Finely grind almonds with sugar in processor. Add egg, butter and 2 teaspoons rum. Process until batter forms. Pour filling into crust. Arrange fig halves atop filling. Bake until figs are tender and filling is golden and set, about 25 minutes.
Melt jelly with remaining 2 teaspoons rum in heavy small saucepan over medium-low heat. Brush jelly mixture over figs. Cool tartelettes. Serve at room temperature.
Thank you Tartelette! These were fabulous.
Monday, September 03, 2007
Okay, so part of this long weekend's agenda was to go to a farm stand. Not just any farm stand, no, a really famous farm stand. Its' virtues have been extolled by famous chefs, local well-knowns, and the occasional wealthy non cook. I asked myself, should I go? Well, hey why not, I know the area, shop close by at another farm stand and thought "what have I got to lose?"
Well, a lot, I have to tell you. Look at that platter. Take a gander at these other shots, of same platter:
What's not to love? Well, there is something. Let me elucidate.
We drove over the mountains and through the woods, well, maybe not mountains, but hills for certain. We drove a winding road through famous estates, with names like "...country club and spa", "equestrian hollows" and kingly estates surrounding us on all sides. A gleaming lake, beautiful tall Eucalyptus trees everywhere. Finally we stumble upon the road to "the" farm stand. The road had a sign that said "Nothing larger than a pickup truck allowed on this road!". Well, since we were in the MINI, no problem. As we turn onto the actual farm stand property, I felt suddenly out of place. The next smallest car to mine was a Jaguar. Lined up in neat rows were a few Mercedes, a couple of Saabs, more than one gigantic Cadillac Escalade, and every other large vehicle known to mankind. At least the well heeled know where to buy vegetables. Filling the air with enormous amounts of carbon dioxide coming to a fro the organic farm stand is not to be concerned with, "we're eating green!"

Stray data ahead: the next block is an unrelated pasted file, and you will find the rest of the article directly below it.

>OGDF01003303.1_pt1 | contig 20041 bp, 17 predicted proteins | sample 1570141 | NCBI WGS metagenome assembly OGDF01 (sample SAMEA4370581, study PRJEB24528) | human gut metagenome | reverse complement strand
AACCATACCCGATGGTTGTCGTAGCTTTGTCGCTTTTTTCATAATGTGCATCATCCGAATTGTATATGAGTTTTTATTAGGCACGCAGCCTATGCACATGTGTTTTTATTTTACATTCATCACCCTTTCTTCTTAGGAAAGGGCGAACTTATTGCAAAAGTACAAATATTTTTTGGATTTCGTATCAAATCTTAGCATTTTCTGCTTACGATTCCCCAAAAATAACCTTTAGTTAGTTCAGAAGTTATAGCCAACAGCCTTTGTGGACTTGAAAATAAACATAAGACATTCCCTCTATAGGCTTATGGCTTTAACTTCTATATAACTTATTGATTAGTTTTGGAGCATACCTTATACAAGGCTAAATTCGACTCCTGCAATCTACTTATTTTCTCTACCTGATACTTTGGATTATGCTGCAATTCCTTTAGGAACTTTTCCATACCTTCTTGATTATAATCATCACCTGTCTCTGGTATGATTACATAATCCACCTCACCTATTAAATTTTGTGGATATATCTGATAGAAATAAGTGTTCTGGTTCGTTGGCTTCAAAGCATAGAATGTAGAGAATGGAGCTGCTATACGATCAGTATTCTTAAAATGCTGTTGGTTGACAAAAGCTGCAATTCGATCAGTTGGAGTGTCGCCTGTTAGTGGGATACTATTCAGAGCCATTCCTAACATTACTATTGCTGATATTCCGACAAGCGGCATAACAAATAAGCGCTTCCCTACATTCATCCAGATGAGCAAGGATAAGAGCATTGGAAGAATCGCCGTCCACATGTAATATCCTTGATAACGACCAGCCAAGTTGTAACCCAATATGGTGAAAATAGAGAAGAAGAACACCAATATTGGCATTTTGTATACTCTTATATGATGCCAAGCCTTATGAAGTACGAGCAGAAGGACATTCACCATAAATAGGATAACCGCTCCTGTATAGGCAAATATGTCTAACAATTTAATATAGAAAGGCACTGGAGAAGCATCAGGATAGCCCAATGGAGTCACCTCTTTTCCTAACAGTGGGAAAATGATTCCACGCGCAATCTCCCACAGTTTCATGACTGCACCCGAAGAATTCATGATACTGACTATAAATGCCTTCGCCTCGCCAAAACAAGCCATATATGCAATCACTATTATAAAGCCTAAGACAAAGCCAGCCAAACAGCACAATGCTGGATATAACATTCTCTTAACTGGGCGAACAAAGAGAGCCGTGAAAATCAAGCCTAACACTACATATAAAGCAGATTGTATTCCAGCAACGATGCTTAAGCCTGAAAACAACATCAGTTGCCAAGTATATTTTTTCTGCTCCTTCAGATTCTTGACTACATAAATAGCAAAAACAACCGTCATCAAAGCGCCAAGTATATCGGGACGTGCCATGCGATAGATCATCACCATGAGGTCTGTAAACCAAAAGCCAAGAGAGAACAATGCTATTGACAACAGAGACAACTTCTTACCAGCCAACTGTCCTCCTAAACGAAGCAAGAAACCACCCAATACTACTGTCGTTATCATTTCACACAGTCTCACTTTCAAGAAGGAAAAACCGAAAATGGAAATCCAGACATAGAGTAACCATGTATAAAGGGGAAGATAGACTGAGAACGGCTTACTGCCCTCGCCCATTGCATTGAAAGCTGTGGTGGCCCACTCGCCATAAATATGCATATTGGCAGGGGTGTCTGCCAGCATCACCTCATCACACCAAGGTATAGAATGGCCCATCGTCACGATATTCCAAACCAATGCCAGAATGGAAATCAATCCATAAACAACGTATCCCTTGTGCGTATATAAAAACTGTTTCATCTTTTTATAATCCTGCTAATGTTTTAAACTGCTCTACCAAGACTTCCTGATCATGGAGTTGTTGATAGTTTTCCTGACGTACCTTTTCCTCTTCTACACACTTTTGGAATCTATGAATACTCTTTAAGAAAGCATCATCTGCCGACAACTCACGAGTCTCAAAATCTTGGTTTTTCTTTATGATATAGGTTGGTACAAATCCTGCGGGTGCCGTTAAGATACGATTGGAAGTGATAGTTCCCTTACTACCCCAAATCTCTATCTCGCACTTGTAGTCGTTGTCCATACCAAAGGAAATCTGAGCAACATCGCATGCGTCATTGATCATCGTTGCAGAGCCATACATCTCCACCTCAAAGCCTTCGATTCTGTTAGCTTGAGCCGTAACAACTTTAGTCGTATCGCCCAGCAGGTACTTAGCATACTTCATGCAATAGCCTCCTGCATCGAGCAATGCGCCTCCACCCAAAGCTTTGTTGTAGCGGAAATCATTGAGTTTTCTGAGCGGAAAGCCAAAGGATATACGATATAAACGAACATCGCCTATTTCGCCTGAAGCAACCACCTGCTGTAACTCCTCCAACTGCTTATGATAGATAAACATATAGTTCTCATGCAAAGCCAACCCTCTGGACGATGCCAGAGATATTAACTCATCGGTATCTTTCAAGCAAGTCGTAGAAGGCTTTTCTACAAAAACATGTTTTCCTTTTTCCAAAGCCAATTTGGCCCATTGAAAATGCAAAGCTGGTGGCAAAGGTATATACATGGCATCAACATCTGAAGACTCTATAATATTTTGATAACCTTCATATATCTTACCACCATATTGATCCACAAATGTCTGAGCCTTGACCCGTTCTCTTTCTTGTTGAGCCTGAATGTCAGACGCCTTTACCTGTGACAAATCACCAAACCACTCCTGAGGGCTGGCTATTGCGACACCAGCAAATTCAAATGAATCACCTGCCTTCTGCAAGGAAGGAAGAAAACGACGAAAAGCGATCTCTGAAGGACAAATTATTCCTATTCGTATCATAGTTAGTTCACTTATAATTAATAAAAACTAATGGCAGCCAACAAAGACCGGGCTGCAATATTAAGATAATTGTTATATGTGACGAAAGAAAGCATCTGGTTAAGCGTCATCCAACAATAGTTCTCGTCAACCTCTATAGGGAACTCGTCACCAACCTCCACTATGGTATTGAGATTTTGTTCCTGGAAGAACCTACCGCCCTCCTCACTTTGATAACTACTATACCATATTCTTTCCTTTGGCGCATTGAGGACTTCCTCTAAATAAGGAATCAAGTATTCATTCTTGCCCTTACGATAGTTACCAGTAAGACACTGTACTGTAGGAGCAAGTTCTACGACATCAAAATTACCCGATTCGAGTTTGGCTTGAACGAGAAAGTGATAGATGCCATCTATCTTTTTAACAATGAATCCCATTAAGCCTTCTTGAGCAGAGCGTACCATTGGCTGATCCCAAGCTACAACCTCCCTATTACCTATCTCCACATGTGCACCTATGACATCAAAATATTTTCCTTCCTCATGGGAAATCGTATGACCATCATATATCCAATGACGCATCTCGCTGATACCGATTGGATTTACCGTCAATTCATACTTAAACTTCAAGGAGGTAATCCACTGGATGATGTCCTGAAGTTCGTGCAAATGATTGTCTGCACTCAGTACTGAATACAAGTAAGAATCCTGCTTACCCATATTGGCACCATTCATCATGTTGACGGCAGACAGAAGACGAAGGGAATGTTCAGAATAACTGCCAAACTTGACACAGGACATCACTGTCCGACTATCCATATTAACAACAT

Quickly I notice the line. I glance around, getting my bearings, cue up and look achingly at the cornucopia of offerings. I noted the sign atop the framed stand - pictorial fashion - of people, fat, thin, male female, kindly cued in a line. Well, I got that prior to noticing then sign. Yes, I am brighter than the average shopper at the fruit stand evidently. Each of us waited our turn to enjoy the fruits of the owner's bounty. I did note while awaiting my turn that the salespeople were all like me. The guy in the back doing the hard labor of unloading more and more boxes of freshly picked fruits and vegetables, was surprisingly not like me. He was one of them. You know them, those south of the border guys. Yep right there in front of all of us, he was sweating!
The woman in front of me was just about to get started shopping. She actually picked up a tomato. Then quickly, as if it was the farm stand nazi, a person spoke to her in short tones. "Your turn will be next, someone will be with you soon". (I thought maybe she had lost her turn to purchase - no veggies for you!) She quickly understood the "don't touch the vegetables until it's your turn!" warning and she waited patiently. Finally, after standing in 104 degree weather, albeit in a small belt of shade, it was my turn! I picked out carefully (well, with that small orange pepper, obviously not so carefully as I thought) the vegetables you see above. Please note, I picked them out, quickly letting go of them and handing them to my polite sales person, she would bag, weigh and tally my purchases. When I had finished, the final blow was delivered. I thought for sure my dear husband would fall over from a coronary when she said $35. I said $35. In my head I was going great, I am now the owner of fruit and vegetable so expensive I can't eat them.
Wowzer. I have never paid so much for so little. Except of course a good platter of Australian Lobster Tails. I didn't feel so bad about paying so much then because I knew something given its' life in the process. I could faintly hear my father-in-law laughing out loud as my husband handed over the money. He had two and a half acres of tomatoes and melons, and vegetables. He would have laughed at these prices. I would not of been embarrassed if he had been with us and had laughed outloud right there at the stand.
My farm stand, that I frequent often, just a few short miles away, close to the same pacific waters, having the same great offerings of organic fare, has never even come close to charging these kinds of prices. I think I left a bit of my dignity there also. I foolish one that I am, succumbed to the fancy froo froo hype of the minions of stature and heir. Won't be doing that again. At least with regard to vegetables.
I actually felt sorry for the humble vegetables, the Lords bounty to us, they had become part of the prostitution of a "mentality" that we experience in our world today.
Being a farmers daughter-in-law I do believe farmers never get paid what they are worth. Don't get me wrong on that at all.
I also have this statement from Anthony Bourdain seared into my consciousness: "I've always felt that the true measure of the greatness of a culture is exemplified by what its' poorest and rural people cook. Food that tastes good because it has to be good. How to make the tough, the bland, and the truly humble into something truly special. This is where throughout history and across the globe, cooks are made.